How the pros thwart computer theft
You can never be too careful, goes an old saying. Or, apparently, too paranoid.
That’s the healthy attitude many corporate officials should adopt when they travel out of the country, according to this report from Cnet on corporate espionage.
Encrypting your hard drive? Not enough. Using multiple passwords? Not enough. Read this and get the paranoid juices really flowing when you step one foot beyond our borders.
How serious a problem is it? In July, Canada’s electronic spooks published two Web pages of advice to federal IT security managers to pass on to travelling bureaucrats, and a third aimed at the private sector. 
(Computer security image from Shutterstock) 
The Web pages come from Communications Security Establishment Canada, the country’s code-making and code-breaking agency. One of its roles is to protect the electronic data toted around by bureaucrats and politicians.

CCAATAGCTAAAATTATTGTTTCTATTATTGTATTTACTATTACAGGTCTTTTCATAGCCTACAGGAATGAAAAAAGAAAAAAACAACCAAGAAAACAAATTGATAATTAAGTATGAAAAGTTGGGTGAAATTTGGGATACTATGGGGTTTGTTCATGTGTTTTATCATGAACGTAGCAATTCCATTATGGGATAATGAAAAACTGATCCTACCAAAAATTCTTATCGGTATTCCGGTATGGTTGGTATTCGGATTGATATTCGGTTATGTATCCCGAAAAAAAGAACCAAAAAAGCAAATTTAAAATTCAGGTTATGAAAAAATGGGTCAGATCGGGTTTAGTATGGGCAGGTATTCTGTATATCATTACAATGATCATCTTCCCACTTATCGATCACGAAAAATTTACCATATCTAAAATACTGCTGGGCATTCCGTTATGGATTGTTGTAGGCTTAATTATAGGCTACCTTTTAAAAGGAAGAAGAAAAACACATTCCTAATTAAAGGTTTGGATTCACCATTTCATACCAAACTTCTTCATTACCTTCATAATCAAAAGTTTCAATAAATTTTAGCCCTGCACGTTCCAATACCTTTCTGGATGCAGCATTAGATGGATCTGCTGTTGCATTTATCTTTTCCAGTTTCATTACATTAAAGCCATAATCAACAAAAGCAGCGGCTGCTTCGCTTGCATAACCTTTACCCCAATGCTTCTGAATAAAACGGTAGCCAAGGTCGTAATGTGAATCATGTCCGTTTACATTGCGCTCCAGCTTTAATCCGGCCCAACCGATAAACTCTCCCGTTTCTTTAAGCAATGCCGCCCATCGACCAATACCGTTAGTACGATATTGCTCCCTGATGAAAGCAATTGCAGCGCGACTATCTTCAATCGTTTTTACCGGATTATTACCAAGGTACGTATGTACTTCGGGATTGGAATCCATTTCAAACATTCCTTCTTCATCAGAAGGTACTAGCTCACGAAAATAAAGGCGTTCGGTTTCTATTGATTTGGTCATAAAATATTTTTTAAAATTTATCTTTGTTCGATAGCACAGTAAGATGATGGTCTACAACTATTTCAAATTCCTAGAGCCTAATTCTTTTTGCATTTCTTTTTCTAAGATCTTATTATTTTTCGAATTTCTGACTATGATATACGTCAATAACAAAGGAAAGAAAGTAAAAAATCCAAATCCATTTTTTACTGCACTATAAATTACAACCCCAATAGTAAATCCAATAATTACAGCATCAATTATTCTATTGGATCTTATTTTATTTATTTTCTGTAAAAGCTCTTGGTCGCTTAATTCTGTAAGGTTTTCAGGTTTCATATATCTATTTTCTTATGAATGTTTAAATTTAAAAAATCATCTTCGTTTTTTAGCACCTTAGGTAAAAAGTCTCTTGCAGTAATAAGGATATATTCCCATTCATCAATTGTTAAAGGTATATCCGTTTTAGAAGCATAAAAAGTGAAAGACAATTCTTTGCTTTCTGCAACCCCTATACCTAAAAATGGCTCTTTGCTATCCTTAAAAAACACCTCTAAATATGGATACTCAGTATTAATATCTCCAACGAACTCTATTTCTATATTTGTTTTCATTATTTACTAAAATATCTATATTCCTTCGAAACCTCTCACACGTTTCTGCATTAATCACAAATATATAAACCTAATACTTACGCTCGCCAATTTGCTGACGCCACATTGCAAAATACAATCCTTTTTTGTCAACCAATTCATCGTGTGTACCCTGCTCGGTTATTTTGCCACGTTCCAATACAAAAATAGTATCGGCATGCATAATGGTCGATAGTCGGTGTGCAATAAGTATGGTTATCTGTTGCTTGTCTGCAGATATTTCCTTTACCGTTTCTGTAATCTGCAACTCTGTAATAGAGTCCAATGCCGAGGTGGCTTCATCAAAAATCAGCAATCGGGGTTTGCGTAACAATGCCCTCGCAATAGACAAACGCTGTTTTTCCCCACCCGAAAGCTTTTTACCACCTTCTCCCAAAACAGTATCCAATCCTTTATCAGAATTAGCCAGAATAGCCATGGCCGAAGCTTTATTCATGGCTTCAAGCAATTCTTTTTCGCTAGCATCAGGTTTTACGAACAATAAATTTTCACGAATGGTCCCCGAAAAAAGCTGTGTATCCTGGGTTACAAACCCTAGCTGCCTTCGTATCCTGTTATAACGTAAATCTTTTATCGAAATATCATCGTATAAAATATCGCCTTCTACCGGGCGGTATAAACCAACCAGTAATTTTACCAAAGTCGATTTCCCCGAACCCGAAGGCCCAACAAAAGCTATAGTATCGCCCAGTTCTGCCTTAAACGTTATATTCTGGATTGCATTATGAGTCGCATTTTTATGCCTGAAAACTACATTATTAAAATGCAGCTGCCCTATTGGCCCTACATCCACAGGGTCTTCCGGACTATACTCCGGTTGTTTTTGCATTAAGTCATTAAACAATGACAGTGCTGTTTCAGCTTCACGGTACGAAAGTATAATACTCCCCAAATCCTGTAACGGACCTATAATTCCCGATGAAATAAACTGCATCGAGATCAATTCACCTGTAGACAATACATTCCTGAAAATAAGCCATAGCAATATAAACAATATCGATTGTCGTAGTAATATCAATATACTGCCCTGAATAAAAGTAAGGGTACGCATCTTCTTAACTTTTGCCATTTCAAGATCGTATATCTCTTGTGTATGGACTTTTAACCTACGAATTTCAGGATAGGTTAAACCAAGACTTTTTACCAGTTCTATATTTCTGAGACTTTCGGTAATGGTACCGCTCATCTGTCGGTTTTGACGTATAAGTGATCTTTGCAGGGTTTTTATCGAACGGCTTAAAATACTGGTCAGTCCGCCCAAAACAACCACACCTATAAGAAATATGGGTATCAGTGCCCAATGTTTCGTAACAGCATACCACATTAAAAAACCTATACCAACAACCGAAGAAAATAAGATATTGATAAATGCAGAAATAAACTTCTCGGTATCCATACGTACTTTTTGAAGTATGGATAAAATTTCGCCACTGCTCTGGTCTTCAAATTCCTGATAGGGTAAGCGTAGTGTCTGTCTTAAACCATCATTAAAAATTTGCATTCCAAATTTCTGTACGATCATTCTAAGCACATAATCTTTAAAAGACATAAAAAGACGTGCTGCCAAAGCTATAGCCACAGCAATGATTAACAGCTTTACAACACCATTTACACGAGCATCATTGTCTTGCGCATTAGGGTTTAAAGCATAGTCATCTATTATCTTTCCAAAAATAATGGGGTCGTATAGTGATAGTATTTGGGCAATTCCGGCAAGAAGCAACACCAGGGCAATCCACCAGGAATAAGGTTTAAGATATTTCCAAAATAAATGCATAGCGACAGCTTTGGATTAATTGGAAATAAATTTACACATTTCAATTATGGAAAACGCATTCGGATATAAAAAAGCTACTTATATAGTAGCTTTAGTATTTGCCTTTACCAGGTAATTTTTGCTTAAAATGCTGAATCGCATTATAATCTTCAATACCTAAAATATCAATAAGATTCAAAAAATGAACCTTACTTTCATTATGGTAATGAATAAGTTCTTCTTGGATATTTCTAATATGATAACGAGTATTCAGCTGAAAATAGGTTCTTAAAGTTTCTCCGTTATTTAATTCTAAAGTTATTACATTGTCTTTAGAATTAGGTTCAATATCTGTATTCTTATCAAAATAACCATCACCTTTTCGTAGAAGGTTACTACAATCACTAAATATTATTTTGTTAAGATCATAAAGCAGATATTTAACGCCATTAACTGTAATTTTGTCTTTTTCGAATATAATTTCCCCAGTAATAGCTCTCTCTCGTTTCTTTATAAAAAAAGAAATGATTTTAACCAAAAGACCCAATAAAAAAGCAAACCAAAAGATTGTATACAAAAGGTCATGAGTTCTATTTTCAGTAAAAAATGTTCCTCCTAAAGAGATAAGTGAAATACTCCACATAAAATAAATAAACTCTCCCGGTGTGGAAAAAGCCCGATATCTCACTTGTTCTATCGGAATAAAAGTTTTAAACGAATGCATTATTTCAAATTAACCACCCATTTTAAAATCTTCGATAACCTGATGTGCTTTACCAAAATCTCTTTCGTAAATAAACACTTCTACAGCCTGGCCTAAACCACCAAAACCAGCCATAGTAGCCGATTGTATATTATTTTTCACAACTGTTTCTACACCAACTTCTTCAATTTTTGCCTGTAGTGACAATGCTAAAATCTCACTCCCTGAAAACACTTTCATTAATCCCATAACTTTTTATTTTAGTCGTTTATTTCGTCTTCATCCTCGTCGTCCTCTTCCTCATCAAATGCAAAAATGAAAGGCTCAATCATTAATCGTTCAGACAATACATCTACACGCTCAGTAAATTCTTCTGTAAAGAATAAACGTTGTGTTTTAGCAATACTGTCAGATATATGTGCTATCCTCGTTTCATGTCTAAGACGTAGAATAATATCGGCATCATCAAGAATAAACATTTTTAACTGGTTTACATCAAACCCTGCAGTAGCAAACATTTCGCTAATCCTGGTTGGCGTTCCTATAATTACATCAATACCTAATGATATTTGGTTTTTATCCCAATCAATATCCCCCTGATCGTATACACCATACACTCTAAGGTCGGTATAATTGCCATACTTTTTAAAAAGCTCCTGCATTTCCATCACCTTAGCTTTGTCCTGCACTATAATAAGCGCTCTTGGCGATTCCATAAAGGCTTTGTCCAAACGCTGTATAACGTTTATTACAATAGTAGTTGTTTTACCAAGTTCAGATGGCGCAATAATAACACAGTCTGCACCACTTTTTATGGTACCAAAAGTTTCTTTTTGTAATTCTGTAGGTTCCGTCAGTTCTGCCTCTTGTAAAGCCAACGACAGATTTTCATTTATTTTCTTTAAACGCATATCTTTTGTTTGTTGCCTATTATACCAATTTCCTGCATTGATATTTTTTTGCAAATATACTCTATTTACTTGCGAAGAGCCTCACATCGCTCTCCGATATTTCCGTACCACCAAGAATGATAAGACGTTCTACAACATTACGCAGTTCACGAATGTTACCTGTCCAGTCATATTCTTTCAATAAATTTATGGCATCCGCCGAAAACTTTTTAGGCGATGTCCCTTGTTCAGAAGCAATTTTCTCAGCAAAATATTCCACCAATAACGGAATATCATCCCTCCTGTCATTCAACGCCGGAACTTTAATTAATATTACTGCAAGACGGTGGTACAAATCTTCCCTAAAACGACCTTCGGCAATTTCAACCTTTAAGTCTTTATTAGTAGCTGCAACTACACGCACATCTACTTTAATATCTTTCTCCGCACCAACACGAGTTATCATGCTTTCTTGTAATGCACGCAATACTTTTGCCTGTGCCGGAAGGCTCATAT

The pages for federal IT security managers list best practices, which can be boiled down to this: If you’re travelling to a high risk country — and it doesn’t define high risk, but presumably it means a country with an advanced intelligence agency or one where there’s risk of being kidnapped — take a temporary laptop or smart phone with a wiped memory and as little data on it as possible.
Then there are the standard things: Make sure firewalls and anti-malware are up to date, turn off Wi-Fi and Bluetooth, and change passwords before and after travel. In fact, the CSEC has 35 mitigation measures you can size up here.
And what does Ottawa recommend for the private sector? Rule one is never let the device out of your sight. If you have to, take the battery and SIM card with you. Click here and find out more.

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